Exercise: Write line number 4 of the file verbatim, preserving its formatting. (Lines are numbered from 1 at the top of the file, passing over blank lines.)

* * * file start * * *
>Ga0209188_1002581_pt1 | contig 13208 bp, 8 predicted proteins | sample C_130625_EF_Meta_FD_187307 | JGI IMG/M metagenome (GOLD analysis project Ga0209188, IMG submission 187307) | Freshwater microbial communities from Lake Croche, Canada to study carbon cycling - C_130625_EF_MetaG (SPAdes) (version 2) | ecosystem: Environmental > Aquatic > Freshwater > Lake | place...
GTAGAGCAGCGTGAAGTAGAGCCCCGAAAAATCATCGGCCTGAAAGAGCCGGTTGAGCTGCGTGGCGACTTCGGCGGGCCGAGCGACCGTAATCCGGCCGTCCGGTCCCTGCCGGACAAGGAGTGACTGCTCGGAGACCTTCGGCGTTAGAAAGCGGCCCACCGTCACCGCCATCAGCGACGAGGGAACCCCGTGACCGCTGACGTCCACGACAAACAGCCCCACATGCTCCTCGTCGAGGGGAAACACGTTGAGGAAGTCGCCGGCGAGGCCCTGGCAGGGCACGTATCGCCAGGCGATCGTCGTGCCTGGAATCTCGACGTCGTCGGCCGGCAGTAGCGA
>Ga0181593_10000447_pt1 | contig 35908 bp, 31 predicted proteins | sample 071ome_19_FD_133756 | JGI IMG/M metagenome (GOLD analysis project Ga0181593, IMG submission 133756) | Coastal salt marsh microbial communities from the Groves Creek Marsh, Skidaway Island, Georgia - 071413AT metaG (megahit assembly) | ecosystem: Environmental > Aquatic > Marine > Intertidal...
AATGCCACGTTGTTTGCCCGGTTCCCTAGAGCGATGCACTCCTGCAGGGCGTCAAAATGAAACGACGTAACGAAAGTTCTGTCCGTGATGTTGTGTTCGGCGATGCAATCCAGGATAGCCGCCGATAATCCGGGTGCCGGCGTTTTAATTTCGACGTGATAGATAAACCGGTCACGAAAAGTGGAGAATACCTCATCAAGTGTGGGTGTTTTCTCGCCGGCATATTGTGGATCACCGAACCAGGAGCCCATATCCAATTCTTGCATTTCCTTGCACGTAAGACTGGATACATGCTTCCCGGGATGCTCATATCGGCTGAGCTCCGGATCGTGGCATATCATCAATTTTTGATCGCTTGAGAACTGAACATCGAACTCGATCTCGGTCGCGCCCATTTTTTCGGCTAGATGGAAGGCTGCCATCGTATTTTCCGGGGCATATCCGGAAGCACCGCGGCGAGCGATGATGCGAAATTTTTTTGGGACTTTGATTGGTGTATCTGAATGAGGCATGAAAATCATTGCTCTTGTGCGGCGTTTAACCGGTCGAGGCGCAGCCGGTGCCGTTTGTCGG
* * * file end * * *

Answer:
AATGCCACGTTGTTTGCCCGGTTCCCTAGAGCGATGCACTCCTGCAGGGCGTCAAAATGAAACGACGTAACGAAAGTTCTGTCCGTGATGTTGTGTTCGGCGATGCAATCCAGGATAGCCGCCGATAATCCGGGTGCCGGCGTTTTAATTTCGACGTGATAGATAAACCGGTCACGAAAAGTGGAGAATACCTCATCAAGTGTGGGTGTTTTCTCGCCGGCATATTGTGGATCACCGAACCAGGAGCCCATATCCAATTCTTGCATTTCCTTGCACGTAAGACTGGATACATGCTTCCCGGGATGCTCATATCGGCTGAGCTCCGGATCGTGGCATATCATCAATTTTTGATCGCTTGAGAACTGAACATCGAACTCGATCTCGGTCGCGCCCATTTTTTCGGCTAGATGGAAGGCTGCCATCGTATTTTCCGGGGCATATCCGGAAGCACCGCGGCGAGCGATGATGCGAAATTTTTTTGGGACTTTGATTGGTGTATCTGAATGAGGCATGAAAATCATTGCTCTTGTGCGGCGTTTAACCGGTCGAGGCGCAGCCGGTGCCGTTTGTCGG